The White House. Finally, I contacted the White House! I called 202-456-1111, but the recording said they take comments only between 11 a.m. and 3 p.m. Eastern time, Tuesday through Thursday. More evidence of increasingly, nobody home at the US federal government? Anyway, I sent snailmail as well. Surely Joe Biden himself will be hurrying down to the mailbag in a week or two to pick up my envelope and have a read. Either that or an intern might learn something new and exciting that prompts action. From my letter, or, say, your letter to the White House!
In the letter, I mention showing related video in my social studies classes (as a substitute teacher currently in a weeks-long assignment at a youth jail):
A pardon for this whistleblower who before the judge took responsibility for her action would send a very strong signal domestically and internationally that the United States does not support Trump/Putin-style autocracy. You of course met with Vladimir Putin last Tuesday, so you understand the gravity of the global situation. I showed my social studies classes the Reuters footage of that meeting. Students said Putin looked fearless and you looked scared. I hope you will pardon Reality Leigh Winner so I can tell them otherwise.
#FreeBelarus: Mailing Maryja Uspenskaya, Akihiro Gaevsky-Khanada, and Sergei Tikhanovsky
On November 27, I blogged about my plans to write Belarusian political prisoners Sergei Tikhanovsky and Maryja Uspenskaya. I pointed out how for a month and a half, there had been no updates in English that I could find about the whereabouts and well-being of Maryja Uspenskaya, Andrei Zeltser’s widow who was the sole witness to his murder by the Belarusian KGB—the subject of Lukashenko regime propaganda footage that, as I researched, certain corporate media outlets republished in the United States uncritically while raising doubts about Andrei Zeltser’s (apparently US) citizenship, something that should have taken a corporate media reporter five minutes to confirm with a simple phone call. Maryja Uspenskaya (and presumably Andrei Zeltser) had been helping collect signatures for pro-democracy opposition leader Sviatlana Tsikhanouskaya’s challenge to Lukashenko’s faked 2020 presidential win. That activism seems to have been the cause of the attack on them by the Belarusian KGB, though there could be more to the story for sure. After the death of her husband, whose telegenic/demographic appearance should have ensured a huge news story in the United States especially given his employment with a (pro-opposition) Pennsylvania-based IT company, Maryja Uspenskaya was sent to a psychiatric hospital. The last English update on her had apparently been October 22. The day after I promoted my blog post on social media with the #StandWithBelarus and #FreeBelarus hashtags—I’d also noted Maryja Uspenskaya’s absence from lists of Belarusian political prisoners—the opposition leader herself tweeted that the psychiatric patient is (now) recognized as a political prisoner:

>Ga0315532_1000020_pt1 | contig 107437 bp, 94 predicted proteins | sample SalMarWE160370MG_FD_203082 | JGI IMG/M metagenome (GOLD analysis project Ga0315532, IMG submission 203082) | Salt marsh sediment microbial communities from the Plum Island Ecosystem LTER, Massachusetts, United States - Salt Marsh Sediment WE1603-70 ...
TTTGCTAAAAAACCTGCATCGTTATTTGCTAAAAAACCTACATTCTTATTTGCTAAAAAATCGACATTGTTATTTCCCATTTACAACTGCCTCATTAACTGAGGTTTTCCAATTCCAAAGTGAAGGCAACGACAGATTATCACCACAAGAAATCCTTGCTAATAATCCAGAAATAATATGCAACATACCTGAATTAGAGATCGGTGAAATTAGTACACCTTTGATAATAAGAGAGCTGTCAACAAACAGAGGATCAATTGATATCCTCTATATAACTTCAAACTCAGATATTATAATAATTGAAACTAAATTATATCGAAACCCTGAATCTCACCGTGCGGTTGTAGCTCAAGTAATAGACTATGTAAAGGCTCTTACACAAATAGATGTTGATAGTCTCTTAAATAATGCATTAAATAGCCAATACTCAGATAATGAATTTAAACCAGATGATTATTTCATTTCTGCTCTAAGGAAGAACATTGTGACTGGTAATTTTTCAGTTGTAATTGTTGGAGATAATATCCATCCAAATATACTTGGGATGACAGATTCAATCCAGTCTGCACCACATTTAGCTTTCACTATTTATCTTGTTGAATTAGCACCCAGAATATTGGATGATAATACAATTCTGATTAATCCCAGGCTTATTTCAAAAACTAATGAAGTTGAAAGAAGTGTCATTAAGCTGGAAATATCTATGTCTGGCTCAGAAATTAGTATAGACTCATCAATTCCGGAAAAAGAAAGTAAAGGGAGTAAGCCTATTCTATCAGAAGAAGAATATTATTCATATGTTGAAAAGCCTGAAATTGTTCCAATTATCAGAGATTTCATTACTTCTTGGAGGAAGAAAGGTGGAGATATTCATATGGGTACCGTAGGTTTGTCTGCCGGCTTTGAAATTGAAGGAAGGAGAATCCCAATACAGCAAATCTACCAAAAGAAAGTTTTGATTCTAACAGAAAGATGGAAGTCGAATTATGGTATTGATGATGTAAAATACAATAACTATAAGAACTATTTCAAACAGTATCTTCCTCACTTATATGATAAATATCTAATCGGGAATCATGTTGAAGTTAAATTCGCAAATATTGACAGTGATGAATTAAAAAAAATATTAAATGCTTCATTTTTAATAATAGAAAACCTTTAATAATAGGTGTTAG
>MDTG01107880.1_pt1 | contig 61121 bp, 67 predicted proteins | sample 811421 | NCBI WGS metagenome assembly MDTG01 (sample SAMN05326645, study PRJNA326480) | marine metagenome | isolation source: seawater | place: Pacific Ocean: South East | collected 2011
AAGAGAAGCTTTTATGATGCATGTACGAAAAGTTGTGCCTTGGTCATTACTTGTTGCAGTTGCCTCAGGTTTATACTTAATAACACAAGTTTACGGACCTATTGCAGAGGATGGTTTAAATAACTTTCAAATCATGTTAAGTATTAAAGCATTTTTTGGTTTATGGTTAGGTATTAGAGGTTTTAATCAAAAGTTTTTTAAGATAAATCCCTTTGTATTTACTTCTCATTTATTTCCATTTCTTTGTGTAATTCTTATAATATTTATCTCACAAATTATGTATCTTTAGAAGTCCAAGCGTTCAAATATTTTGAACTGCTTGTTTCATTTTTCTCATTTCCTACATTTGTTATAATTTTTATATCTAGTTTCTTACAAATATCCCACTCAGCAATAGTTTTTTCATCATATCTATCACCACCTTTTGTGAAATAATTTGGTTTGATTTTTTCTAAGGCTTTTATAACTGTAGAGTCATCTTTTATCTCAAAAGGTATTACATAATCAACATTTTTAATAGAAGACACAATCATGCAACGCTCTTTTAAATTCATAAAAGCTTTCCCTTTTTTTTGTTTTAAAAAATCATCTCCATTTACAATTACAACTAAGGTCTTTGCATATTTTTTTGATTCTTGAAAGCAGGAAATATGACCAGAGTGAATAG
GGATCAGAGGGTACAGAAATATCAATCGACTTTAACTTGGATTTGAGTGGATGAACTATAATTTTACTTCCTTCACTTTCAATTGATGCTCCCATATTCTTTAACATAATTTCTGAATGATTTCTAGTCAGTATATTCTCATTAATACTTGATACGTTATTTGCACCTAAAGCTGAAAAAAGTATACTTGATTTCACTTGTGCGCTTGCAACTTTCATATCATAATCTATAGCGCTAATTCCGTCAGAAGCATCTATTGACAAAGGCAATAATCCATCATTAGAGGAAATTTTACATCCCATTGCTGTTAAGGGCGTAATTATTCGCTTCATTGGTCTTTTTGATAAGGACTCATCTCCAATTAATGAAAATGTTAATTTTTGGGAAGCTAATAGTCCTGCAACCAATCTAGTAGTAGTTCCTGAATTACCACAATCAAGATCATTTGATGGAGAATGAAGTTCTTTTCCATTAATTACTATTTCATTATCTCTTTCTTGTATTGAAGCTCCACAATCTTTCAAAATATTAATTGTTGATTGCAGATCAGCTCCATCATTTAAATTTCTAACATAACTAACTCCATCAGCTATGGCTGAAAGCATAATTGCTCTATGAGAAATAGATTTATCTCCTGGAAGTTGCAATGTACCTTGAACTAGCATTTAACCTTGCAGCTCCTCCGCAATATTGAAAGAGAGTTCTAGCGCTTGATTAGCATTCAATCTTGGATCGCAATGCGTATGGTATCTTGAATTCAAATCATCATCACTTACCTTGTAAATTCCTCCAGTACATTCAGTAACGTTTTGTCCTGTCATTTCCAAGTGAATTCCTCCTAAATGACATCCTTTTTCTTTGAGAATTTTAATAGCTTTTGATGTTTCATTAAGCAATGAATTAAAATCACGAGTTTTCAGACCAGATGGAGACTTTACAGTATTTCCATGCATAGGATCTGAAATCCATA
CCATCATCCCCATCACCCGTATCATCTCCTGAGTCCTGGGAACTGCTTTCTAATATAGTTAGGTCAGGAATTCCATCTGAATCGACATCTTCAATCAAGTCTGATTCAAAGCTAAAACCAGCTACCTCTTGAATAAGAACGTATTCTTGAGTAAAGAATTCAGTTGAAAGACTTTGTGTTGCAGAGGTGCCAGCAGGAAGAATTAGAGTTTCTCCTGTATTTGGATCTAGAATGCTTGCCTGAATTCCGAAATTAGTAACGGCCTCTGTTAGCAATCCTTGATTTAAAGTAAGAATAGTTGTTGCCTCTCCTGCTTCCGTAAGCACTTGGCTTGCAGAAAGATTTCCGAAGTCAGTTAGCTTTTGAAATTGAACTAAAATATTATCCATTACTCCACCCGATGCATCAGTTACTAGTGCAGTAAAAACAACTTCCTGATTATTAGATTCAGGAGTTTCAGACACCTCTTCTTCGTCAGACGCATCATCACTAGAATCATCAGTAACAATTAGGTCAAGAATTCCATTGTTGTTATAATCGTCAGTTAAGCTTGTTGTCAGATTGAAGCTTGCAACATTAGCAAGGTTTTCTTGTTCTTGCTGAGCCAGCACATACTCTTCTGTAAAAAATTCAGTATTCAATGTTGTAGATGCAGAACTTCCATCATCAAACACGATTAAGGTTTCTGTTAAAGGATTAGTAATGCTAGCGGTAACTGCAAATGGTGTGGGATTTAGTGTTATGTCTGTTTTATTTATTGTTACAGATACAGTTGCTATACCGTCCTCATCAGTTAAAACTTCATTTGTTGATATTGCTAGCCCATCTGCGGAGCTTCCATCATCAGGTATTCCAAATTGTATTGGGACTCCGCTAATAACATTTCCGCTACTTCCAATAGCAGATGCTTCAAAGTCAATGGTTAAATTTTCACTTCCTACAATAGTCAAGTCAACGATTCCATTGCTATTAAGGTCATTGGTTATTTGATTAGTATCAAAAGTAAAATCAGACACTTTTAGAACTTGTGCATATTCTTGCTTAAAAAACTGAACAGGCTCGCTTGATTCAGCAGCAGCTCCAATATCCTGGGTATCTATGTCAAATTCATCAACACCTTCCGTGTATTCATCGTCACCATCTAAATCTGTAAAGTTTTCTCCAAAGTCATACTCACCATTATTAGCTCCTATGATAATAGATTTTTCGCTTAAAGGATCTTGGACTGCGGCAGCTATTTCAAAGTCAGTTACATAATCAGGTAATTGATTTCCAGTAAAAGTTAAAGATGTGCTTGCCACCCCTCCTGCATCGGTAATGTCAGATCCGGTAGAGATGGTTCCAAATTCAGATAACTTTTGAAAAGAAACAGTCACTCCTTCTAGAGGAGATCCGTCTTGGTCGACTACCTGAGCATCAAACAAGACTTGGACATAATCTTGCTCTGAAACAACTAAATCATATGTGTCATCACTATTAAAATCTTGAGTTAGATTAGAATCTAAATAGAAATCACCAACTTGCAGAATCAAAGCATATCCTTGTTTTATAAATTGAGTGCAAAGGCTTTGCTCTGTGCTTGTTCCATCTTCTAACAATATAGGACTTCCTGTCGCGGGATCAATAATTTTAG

Maryja Uspenskaya. So I wrote her! With another person providing some edits, a random friendly redditor translated my English letter, about 150 words, into Russian on my behalf, free of charge. I took the translated letter to the benevolent Alki Mail shop here in West Seattle. They sent it via the United States Postal Service. Alki Mail’s computer required me to give the return and destination addresses in English (not Russian); hopefully the snailmail still goes through. While US prisons do not allow snailmailers to include free stamps and other letter-writing supplies for their pen pals to write back with, apparently Belarusian prisons (and psychiatric hospitals?) do, but where exactly am I going to obtain Belarusian postage? The internet, of course. But I haven’t yet. Given time constraints, I decided to send my snailmail to Maryja Uspenskaya and Sergei Tikhanovsky anyway, despite the two concerns, since I can do more research in the future as to how to address the envelopes in Russian and how to best include Belarusian letter-writing supplies. Now, some outside Belarus write political prisoners via activist-run online services, but I wanted to send international snailmail physically myself as an interesting and tangible experiment. It was, however, expensive: $71.68 for a single envelope. Well, life is short, and this is fun!
Another person aiming to #FreeBelarus, who prefers to remain anonymous, found Akihiro Gaevsky-Khanada to write by searching through Viasna’s database, looking for non-white Belarusian political prisoners. A son of a Belarusian karate coach father (Svyatoslav Gaevsky) and a Japanese mother (Tomoko Hanada) who’s a secretary of culture for Japan’s embassy in the eastern European country, Akihiro Gaevsky-Khanada is an anarchist of about twenty-one years in age. He was beaten by the KGB and arrested for his participation in the August 2020 protests against Lukashenko’s faked election victory (the dictator has been illegitimately holding onto power in Belarus since 1994). Despite peaceful protest, Akihiro Gaevsky-Khanada was charged under Part 2 of Article 293 of the Belarusian Criminal Code for alleged “participation in riots” and later in a separate criminal case under Part 2 of Article 285 of the Belarusian Criminal Code for alleged “participation in a criminal organization in any other form.” He’s also the recipient of a special scholarship fund for gifted students. You can write him by snailmail at: Akihiro Hayeuski-Hanada / Zhodino st. Sovetskaya 22a / 222163 ST-8 / Belarus. Or, as the person who prefers to remain anonymous did, you can type a message to him via vkletochku, whose activists will forward your letter on your behalf, and optionally send back to you any replies. Below, a screenshot the anonymous person took of their vkletochku virtual letter to Akihiro Gaevsky-Khanada.